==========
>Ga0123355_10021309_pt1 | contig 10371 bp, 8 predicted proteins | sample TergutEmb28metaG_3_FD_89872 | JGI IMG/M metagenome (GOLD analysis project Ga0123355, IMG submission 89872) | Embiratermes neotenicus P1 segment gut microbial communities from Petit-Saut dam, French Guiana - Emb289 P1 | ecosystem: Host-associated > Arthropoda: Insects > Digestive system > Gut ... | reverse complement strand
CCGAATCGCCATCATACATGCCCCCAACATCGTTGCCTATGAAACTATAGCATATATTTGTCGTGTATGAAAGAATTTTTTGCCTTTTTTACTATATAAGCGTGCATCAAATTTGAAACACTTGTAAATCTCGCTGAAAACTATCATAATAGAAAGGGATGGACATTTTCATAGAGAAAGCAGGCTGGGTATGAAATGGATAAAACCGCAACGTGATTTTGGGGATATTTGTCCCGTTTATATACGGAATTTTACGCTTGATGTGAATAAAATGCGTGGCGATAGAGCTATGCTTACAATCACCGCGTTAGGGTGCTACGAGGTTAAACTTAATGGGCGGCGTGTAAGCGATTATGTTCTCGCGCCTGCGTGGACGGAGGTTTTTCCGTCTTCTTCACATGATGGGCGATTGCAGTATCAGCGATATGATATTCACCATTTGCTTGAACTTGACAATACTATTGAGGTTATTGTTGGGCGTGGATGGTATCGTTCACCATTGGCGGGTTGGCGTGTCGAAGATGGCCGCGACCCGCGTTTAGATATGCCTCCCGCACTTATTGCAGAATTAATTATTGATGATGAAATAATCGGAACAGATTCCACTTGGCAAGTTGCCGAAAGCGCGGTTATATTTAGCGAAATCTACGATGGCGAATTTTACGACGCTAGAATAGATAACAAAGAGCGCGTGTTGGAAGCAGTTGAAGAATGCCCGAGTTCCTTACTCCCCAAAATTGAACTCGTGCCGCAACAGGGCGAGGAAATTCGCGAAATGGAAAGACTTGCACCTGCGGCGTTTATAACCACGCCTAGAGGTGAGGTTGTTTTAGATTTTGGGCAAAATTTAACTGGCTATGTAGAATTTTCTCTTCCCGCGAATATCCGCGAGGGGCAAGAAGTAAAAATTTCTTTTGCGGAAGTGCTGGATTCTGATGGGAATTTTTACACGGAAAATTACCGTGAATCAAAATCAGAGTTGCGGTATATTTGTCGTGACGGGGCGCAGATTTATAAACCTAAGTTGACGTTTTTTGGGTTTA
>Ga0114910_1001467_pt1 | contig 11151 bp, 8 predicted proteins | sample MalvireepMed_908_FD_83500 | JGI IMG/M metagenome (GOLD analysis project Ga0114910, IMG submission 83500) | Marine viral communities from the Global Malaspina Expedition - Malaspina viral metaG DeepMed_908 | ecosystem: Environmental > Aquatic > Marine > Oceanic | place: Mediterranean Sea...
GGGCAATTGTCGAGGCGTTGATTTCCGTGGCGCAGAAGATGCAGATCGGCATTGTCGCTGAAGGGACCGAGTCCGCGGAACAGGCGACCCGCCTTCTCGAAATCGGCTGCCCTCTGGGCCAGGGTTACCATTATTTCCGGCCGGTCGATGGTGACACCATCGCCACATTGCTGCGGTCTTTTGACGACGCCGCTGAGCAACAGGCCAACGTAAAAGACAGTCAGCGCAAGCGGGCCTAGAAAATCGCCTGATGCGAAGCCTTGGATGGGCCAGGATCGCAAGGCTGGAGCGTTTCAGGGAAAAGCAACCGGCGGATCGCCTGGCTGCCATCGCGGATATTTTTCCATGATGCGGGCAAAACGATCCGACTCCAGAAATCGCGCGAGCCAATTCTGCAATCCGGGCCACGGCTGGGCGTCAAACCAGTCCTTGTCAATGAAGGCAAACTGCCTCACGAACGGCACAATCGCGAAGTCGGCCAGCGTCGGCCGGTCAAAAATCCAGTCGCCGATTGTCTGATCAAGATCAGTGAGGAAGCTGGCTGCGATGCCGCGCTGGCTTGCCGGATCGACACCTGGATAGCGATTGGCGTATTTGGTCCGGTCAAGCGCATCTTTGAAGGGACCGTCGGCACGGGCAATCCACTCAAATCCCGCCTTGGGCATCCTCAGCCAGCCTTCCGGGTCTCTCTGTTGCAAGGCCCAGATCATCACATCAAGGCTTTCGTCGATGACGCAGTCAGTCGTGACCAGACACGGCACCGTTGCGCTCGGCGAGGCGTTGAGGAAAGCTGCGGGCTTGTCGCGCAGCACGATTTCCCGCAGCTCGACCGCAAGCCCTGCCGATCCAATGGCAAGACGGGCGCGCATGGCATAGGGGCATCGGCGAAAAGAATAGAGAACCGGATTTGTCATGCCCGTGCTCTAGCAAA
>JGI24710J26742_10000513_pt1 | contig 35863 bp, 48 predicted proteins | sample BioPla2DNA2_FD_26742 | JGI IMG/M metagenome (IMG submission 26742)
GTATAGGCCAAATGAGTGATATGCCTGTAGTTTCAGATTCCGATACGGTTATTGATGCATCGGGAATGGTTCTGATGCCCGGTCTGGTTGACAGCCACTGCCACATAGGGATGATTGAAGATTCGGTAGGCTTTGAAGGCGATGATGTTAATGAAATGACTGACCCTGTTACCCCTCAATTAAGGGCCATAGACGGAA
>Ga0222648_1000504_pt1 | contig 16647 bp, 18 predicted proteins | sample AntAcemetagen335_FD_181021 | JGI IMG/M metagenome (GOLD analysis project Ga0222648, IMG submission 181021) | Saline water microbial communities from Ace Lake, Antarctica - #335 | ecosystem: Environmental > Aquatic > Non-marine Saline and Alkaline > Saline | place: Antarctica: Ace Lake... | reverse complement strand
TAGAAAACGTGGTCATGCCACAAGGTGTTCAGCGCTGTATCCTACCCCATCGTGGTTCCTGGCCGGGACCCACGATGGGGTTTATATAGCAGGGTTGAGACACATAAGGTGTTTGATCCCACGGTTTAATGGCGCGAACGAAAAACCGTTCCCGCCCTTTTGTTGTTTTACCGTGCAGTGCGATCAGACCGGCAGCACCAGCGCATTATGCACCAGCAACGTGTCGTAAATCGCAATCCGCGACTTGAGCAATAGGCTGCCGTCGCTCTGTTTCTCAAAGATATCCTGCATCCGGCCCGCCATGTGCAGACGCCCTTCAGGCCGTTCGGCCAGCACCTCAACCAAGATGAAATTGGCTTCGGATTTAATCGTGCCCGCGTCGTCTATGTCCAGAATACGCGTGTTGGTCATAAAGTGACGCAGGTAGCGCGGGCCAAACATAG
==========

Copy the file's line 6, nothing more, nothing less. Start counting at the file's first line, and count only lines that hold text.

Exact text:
GTATAGGCCAAATGAGTGATATGCCTGTAGTTTCAGATTCCGATACGGTTATTGATGCATCGGGAATGGTTCTGATGCCCGGTCTGGTTGACAGCCACTGCCACATAGGGATGATTGAAGATTCGGTAGGCTTTGAAGGCGATGATGTTAATGAAATGACTGACCCTGTTACCCCTCAATTAAGGGCCATAGACGGAA